During my recent chat with international pruning expert Marco Tessari, we talked about all things shoot thinning, and in today’s blog post, we recap an abbreviated Q&A from my time with Marco. Be sure to tune into the episode to hear Marco’s full in-depth answers along with his overall expert advice on shoot thinning.
What is the purpose of shoot thinning?
The purpose of shoot thinning is to focus the energy of the vine where you want production for the current season and where you want the vine to grow and develop in the years to come.
Shoot thinning focuses on removing unwanted things from the vine, namely:
- Removing shoots that are not fruitful unless they are needed for future vine structure.
- Removing shoots that are in the wrong position for future growth.
- Removing shoots that will cause shading or clutter for the canopy.
How do pruning and shoot thinning go hand-in-hand?
Pruning and shoot thinning are linked in an ongoing cycle. When you prune, you prune so shoots grow in a specific position and specific spacing on the vine. When you shoot thin, you remove everything that is not growing (or not growing fruitfully) in those specific planned positions and spaces. And, then the following dormant season you will prune where you left shoots the previous spring to complete one full cycle.
How or why is shoot thinning important for not only the success of the season but also for vineyard longevity?
Every pruning cut causes a wound to the vine even with proper pruning practices, and pruning wounds are susceptible to trunk diseases which are one the biggest threats to the longevity of the vine.
Green growing shoot removal does not cause scarring or wounds to the permanent structure of the vine if done timely, and no evidence suggests that vines are not susceptible to trunk disease from green growing shoot removal.
So, the more shoots you remove as green growing shoots in the spring the fewer dormant pruning cuts you will have next season, and in turn, your vines will have fewer wounds and fewer entry points for trunk diseases.
What types of vineyards need to shoot thin? Are there vineyards that don’t need to shoot thin?
Every vine needs to be shoot thinned because there are always shoots that grow where you don’t want them to grow. Ideally, you would make a couple of shoot thinning passes to make sure all of the undesired shoots are removed (at minimum from the vine trunk) to allow the energy of the vine to focus on growing the desired vine structure for the next season. Shoot thinning also ensures that the vine can ripen the crop for the current season without crowding or shading.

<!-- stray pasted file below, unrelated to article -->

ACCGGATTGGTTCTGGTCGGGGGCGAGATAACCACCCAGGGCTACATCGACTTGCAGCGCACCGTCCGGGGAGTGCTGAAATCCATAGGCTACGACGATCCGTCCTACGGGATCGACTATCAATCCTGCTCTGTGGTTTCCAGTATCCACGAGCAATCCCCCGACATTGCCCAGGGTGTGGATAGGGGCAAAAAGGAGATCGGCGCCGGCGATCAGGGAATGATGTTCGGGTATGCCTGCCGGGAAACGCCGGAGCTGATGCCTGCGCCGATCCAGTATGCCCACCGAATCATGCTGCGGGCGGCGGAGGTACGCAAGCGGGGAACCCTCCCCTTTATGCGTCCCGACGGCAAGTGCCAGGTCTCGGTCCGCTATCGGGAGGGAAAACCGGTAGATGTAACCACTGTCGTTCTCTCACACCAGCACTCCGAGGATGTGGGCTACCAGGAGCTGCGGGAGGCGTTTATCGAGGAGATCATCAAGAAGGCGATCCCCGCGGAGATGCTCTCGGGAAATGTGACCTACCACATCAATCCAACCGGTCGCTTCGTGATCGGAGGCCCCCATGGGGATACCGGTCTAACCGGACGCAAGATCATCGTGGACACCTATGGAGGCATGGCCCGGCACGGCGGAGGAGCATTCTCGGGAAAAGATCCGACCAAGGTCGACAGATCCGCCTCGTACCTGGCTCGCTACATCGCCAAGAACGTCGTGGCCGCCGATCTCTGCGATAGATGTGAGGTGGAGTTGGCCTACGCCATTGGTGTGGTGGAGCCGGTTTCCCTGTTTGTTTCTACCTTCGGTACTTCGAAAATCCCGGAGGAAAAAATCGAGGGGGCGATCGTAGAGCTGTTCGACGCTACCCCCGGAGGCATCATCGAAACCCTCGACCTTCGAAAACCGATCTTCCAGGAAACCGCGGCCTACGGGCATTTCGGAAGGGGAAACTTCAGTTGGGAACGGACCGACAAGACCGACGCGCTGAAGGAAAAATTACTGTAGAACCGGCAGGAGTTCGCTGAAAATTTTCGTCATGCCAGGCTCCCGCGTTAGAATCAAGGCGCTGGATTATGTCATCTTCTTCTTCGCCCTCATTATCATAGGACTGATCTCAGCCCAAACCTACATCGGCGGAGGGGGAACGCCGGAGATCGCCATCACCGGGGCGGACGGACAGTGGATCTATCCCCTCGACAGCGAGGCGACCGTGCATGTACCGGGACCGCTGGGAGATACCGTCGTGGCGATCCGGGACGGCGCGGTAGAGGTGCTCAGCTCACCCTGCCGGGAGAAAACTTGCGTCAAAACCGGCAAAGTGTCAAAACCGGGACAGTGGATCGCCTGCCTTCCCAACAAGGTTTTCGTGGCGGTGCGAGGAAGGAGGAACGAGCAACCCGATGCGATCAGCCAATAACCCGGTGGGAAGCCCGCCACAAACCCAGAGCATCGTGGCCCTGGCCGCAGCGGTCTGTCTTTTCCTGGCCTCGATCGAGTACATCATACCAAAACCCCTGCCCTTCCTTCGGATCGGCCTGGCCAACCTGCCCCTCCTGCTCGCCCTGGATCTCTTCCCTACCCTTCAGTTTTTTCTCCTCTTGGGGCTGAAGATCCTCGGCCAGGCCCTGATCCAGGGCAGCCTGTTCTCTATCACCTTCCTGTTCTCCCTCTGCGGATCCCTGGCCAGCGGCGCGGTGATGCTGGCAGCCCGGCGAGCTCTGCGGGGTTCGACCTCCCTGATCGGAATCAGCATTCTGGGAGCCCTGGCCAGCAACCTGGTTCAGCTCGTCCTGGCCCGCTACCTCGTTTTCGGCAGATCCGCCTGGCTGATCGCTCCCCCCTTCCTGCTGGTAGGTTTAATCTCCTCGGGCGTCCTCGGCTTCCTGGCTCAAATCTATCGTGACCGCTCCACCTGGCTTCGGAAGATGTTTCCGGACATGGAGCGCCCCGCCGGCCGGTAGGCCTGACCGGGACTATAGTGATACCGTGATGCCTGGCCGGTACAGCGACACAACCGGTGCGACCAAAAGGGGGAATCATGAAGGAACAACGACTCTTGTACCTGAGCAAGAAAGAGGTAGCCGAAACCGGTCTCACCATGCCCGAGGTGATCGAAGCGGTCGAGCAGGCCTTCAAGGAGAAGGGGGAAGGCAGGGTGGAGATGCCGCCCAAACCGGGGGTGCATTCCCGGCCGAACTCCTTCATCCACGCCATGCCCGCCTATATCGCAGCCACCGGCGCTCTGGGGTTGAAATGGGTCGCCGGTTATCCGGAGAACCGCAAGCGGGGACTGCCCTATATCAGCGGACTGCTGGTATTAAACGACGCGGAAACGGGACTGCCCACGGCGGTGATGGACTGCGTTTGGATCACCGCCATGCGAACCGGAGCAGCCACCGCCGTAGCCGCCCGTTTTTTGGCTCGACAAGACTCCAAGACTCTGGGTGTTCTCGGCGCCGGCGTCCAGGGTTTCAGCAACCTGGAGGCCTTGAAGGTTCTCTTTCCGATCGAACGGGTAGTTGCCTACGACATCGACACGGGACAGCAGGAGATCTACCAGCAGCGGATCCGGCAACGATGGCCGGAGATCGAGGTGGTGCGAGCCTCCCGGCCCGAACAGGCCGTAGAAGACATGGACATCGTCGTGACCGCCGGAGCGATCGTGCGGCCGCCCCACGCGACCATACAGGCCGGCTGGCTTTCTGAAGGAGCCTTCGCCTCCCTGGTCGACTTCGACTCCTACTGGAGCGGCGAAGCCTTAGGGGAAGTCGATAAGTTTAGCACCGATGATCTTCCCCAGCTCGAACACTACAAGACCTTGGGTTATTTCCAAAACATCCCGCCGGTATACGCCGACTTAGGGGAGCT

If you can only make one shoot thinning pass, you can focus on just cleaning the vertical trunk, the easiest to remove unfruitful shoots from the fruit zone, and the shoots that will shade or clutter the canopy or fruit.
When should growers shoot thin – what is the optimal timing?
Shoot thinning timing can be very tricky, especially for growers who only make one shoot thinning pass. If you shoot thin too early, more shoots are likely to pop out after you shoot thin. If you shoot thin too late, the shoots will be well attached to the trunk or cordon, and you risk damaging the trunk when you remove them. Additionally, it will take much longer as you may have to use snips to cut out the shoots and remove them through a heavier canopy. If you are making only one pass, the ideal window is small and should be timed when your shoots are 6-10 inches long.
Did you know… Shoot thinning is beneficial not only for vineyard health but also for your bottom line.
Shoot thinning is faster for a crew to do than pruning, so spending the money on shoot thinning labor in the spring will save you money on pruning labor next season. Additionally, a well shoot thinned vineyard is much faster to prune, so your pruning labor costs will be even further reduced from proper spring shoot thinning.
Listen to all of Marco’s expert advice on shoot thinning as well as tips for shoot thinning in an organic vineyard from Ken Swegles of Rhizos Viticulture Consulting – vineyardundergroundpodcast.com/vu019.